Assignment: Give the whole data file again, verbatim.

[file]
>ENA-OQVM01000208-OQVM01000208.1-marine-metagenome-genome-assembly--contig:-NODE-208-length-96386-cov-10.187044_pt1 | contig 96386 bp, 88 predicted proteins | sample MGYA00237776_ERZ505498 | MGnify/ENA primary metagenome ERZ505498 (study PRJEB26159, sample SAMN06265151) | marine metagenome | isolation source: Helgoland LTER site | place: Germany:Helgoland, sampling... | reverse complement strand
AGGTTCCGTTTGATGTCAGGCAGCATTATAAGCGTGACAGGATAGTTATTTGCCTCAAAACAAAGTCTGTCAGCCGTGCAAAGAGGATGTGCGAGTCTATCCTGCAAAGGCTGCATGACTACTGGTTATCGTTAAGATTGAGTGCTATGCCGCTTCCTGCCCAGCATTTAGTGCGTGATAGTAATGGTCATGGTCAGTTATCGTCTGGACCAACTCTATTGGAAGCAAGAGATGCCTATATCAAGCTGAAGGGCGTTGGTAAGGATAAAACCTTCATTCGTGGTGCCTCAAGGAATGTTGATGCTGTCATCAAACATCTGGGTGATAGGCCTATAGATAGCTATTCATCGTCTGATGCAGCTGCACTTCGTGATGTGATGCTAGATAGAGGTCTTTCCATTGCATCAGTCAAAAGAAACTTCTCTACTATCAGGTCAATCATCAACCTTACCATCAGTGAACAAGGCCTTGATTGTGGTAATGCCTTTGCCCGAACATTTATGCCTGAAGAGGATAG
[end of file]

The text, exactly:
>ENA-OQVM01000208-OQVM01000208.1-marine-metagenome-genome-assembly--contig:-NODE-208-length-96386-cov-10.187044_pt1 | contig 96386 bp, 88 predicted proteins | sample MGYA00237776_ERZ505498 | MGnify/ENA primary metagenome ERZ505498 (study PRJEB26159, sample SAMN06265151) | marine metagenome | isolation source: Helgoland LTER site | place: Germany:Helgoland, sampling... | reverse complement strand
AGGTTCCGTTTGATGTCAGGCAGCATTATAAGCGTGACAGGATAGTTATTTGCCTCAAAACAAAGTCTGTCAGCCGTGCAAAGAGGATGTGCGAGTCTATCCTGCAAAGGCTGCATGACTACTGGTTATCGTTAAGATTGAGTGCTATGCCGCTTCCTGCCCAGCATTTAGTGCGTGATAGTAATGGTCATGGTCAGTTATCGTCTGGACCAACTCTATTGGAAGCAAGAGATGCCTATATCAAGCTGAAGGGCGTTGGTAAGGATAAAACCTTCATTCGTGGTGCCTCAAGGAATGTTGATGCTGTCATCAAACATCTGGGTGATAGGCCTATAGATAGCTATTCATCGTCTGATGCAGCTGCACTTCGTGATGTGATGCTAGATAGAGGTCTTTCCATTGCATCAGTCAAAAGAAACTTCTCTACTATCAGGTCAATCATCAACCTTACCATCAGTGAACAAGGCCTTGATTGTGGTAATGCCTTTGCCCGAACATTTATGCCTGAAGAGGATAG